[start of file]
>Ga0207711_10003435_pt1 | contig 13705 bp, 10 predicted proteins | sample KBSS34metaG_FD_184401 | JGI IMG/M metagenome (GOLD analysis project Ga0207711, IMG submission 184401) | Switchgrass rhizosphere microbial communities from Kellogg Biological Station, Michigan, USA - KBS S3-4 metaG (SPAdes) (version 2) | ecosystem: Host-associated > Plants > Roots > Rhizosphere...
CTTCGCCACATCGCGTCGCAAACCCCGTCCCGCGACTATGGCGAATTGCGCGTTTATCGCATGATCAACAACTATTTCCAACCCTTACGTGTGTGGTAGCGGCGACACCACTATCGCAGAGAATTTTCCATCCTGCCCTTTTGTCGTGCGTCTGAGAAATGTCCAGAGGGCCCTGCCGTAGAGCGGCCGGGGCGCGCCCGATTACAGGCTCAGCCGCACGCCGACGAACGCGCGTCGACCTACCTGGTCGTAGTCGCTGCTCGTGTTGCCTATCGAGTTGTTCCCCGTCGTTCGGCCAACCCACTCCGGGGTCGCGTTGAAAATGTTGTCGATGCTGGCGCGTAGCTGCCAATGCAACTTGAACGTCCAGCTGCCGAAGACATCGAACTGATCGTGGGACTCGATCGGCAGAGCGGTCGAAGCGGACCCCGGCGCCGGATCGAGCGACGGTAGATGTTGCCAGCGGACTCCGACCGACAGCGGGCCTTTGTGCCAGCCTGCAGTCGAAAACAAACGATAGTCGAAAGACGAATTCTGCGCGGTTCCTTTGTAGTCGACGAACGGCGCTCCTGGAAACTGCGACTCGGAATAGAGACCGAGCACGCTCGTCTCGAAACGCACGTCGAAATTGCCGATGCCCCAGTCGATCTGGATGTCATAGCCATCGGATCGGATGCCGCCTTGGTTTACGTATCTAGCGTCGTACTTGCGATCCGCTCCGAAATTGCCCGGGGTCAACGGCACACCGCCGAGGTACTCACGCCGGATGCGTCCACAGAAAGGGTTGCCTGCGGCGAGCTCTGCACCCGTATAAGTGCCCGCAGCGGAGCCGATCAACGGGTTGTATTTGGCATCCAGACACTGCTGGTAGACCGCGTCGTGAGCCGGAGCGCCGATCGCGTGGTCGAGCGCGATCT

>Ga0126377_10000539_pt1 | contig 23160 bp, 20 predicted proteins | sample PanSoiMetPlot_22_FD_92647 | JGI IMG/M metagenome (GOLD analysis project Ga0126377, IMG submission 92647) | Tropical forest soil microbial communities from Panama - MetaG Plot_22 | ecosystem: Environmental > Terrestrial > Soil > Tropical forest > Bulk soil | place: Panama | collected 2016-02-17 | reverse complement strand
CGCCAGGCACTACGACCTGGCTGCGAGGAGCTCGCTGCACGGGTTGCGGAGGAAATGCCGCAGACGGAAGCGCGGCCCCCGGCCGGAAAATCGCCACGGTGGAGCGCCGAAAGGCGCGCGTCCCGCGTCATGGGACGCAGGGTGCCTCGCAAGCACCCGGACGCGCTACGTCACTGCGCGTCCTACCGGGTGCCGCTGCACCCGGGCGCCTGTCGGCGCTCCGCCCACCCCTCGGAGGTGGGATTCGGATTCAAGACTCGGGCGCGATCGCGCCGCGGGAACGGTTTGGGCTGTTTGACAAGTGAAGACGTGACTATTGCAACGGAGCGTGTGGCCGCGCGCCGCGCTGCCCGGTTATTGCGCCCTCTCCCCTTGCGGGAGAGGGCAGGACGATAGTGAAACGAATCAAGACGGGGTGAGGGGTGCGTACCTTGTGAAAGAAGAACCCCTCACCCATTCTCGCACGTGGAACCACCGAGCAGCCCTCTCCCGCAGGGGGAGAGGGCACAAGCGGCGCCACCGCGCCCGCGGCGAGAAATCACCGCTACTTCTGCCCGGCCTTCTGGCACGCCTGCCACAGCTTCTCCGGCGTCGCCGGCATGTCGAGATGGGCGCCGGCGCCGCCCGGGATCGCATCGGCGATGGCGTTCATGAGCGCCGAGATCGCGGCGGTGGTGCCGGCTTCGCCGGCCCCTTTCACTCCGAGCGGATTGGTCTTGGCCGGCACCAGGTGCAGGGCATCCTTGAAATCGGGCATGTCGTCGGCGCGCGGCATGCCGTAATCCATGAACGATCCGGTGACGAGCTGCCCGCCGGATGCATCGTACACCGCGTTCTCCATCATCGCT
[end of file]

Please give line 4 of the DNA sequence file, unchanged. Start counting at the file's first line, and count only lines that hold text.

CGCCAGGCACTACGACCTGGCTGCGAGGAGCTCGCTGCACGGGTTGCGGAGGAAATGCCGCAGACGGAAGCGCGGCCCCCGGCCGGAAAATCGCCACGGTGGAGCGCCGAAAGGCGCGCGTCCCGCGTCATGGGACGCAGGGTGCCTCGCAAGCACCCGGACGCGCTACGTCACTGCGCGTCCTACCGGGTGCCGCTGCACCCGGGCGCCTGTCGGCGCTCCGCCCACCCCTCGGAGGTGGGATTCGGATTCAAGACTCGGGCGCGATCGCGCCGCGGGAACGGTTTGGGCTGTTTGACAAGTGAAGACGTGACTATTGCAACGGAGCGTGTGGCCGCGCGCCGCGCTGCCCGGTTATTGCGCCCTCTCCCCTTGCGGGAGAGGGCAGGACGATAGTGAAACGAATCAAGACGGGGTGAGGGGTGCGTACCTTGTGAAAGAAGAACCCCTCACCCATTCTCGCACGTGGAACCACCGAGCAGCCCTCTCCCGCAGGGGGAGAGGGCACAAGCGGCGCCACCGCGCCCGCGGCGAGAAATCACCGCTACTTCTGCCCGGCCTTCTGGCACGCCTGCCACAGCTTCTCCGGCGTCGCCGGCATGTCGAGATGGGCGCCGGCGCCGCCCGGGATCGCATCGGCGATGGCGTTCATGAGCGCCGAGATCGCGGCGGTGGTGCCGGCTTCGCCGGCCCCTTTCACTCCGAGCGGATTGGTCTTGGCCGGCACCAGGTGCAGGGCATCCTTGAAATCGGGCATGTCGTCGGCGCGCGGCATGCCGTAATCCATGAACGATCCGGTGACGAGCTGCCCGCCGGATGCATCGTACACCGCGTTCTCCATCATCGCT